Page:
So, its experimentation that is not even original for this show. Even at the point where they seem they are out of the fantasy, but we're not supposed to know they aren't. We know they are still in it. At least, its pretty predictable that the fantasy was still going on. After all, this is a plot twist that is so old that my Grandma would figure it out. They did it on various Star Trek episodes over the years in the different Trek series, and they did it in Farscape-the scene in "Won't Get Fooled Again" where Aeryn seems to free Crichton from the simulation. That is even repeated here, with Aeryn being the main character that John thinks is real, but isn't, in the part where he thinks he's out of the fantasy, but he isn't. Even if it wasn't an old plot twist, it happened half way through the episode. One could surmise quickly that he too easily escaped the fantasy (especially since we saw him confronted with an image of Zhaan in the simulation in the previews, and he hadn't at that point in the episode).

The gags in this episode that were supposed to be funny, were not even really funny. Most of them were corny or annoying. Crichton as Max Headroom-great cultural reference, I give them that. But that got very old fast, too, and very annoying. At one point, I was telling the Max Headroom Crichton to "shut up, already!", and promptly took an Tylenol. And, of course, the fat Delvian guy cured Crichton with some bodily fluids-very crude humor, like something out of the latest teen comedy. The only thing that made me laugh a little was Rygel's flamethrower but.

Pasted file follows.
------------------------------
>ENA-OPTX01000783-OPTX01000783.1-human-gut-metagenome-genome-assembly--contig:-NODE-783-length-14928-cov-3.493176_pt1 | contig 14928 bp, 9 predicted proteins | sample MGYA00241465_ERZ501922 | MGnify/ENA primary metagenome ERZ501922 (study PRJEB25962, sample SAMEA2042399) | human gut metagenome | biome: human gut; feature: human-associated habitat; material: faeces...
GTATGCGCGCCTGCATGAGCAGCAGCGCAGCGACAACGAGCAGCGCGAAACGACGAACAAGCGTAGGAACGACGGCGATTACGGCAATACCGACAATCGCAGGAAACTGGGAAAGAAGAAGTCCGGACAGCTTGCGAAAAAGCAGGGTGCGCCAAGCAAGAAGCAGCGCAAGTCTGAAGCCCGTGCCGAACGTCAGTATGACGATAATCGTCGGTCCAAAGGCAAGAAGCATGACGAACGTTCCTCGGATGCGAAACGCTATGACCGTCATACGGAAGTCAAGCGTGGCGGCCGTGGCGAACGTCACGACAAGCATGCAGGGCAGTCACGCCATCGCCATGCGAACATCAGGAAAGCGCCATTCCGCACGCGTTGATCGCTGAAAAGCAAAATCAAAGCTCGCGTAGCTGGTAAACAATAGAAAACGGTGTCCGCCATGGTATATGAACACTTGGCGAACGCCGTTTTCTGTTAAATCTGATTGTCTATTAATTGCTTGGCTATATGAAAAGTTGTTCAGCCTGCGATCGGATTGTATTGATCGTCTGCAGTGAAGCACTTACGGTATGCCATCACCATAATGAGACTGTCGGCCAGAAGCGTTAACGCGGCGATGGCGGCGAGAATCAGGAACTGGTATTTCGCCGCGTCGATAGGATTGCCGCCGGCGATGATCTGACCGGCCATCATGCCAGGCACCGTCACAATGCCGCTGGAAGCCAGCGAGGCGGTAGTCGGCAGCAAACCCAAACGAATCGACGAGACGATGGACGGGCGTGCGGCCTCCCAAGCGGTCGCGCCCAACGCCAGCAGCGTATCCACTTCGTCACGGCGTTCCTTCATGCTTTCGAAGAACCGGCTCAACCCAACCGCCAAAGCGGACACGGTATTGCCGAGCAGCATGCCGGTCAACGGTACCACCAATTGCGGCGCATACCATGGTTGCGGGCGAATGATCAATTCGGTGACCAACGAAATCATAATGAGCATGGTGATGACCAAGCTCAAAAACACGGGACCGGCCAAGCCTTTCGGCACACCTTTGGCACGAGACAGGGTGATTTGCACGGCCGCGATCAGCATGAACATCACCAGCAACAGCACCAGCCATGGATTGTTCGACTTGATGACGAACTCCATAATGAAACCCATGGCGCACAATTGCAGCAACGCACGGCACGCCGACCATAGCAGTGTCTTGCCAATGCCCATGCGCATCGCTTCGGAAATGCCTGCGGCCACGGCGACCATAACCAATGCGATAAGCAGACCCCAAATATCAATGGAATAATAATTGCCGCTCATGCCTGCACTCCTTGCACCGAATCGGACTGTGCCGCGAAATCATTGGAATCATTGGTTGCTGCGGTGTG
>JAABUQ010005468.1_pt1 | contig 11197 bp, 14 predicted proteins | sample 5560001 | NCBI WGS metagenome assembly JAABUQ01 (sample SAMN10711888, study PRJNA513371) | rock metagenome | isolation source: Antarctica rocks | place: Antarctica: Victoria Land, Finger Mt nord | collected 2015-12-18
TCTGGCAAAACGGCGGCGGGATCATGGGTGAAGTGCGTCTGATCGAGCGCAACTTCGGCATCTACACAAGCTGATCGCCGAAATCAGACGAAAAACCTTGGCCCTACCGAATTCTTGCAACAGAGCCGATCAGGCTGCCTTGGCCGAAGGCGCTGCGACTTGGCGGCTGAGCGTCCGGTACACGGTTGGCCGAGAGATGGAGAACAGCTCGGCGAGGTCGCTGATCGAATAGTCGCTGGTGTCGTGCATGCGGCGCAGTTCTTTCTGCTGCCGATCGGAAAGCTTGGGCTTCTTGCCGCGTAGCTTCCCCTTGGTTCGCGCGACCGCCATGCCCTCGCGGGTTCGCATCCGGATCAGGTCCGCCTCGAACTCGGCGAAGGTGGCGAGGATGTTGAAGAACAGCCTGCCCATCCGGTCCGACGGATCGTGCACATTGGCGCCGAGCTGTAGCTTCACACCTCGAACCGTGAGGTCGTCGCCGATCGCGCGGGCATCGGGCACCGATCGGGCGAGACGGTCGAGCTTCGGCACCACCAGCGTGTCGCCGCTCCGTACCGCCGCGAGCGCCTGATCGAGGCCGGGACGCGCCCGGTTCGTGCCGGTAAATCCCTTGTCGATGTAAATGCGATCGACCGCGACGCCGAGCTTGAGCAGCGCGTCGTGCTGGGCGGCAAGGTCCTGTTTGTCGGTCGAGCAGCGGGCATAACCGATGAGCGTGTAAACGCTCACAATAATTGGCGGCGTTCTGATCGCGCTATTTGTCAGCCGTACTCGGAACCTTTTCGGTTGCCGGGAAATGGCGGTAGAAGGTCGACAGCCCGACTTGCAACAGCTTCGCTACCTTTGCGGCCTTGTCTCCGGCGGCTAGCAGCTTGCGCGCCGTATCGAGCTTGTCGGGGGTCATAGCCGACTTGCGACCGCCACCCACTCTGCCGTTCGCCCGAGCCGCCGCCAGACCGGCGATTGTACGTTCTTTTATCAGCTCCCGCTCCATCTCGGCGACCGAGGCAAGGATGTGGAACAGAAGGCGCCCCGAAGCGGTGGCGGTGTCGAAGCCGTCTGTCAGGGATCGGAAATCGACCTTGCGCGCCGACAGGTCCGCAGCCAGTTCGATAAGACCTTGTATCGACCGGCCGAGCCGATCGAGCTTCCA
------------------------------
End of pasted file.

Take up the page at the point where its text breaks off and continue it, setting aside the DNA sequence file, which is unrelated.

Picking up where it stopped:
Even the things this episode had going for it were not given good presentation. One of these things was the return of several favorite characters from the show's past (Zhaan, Stark, and Gilina). Stark was okay in the episode-his annoying self. But Gilina-here is a character that we haven't seen in a while, and we don't even see that much of her. And Crichton doesn't even have much of a reaction to seeing her. "Oh, yeah, Gilina, the girl who's heart I broke and who died to save me." No reaction from him at seeing her again? And Zhaan's return, while slightly moving, seemed rather useless. She tells him to not let her death be in vain. This is obviously referencing the fact that she died to bring Aeryn back because John loved her.

And how does Crichton respond in the end, to both Zhaan's advice and to his mixed emotions about Aeryn at the moment? He apparently snorts something to make the pain go away, and subsequently treats Aeryn like dirt. Oh, yeah, what a great solution presented to one's pain. Snort something and make it all go away.

Now, admittedly, John Crichton has never been presented as the perfect hero. He is a flawed, imperfect hero with many weaknesses, which makes him endearing because he is an accessible hero who struggles using faith and heart when his weaknesses get in the way. But now, they have him apparently snort the equivalent of a drug to make his pain go away. John Crichton-experimental drug user? Of course, there are two things about this that alleviate some of my concern over this plot point. One is the fact that we don't know for 100% certainty that he used what Noranti gave him. Two, its pretty clear that if he did do it (thus explaining his coldness to Aeryn), he pushed her away and missed a possible opportunity of an available Aeryn and a chance to start working some things out between them, thus showing in a slim way that the drug only worsened things for him. Still, the overall message here is quite unnerving to me.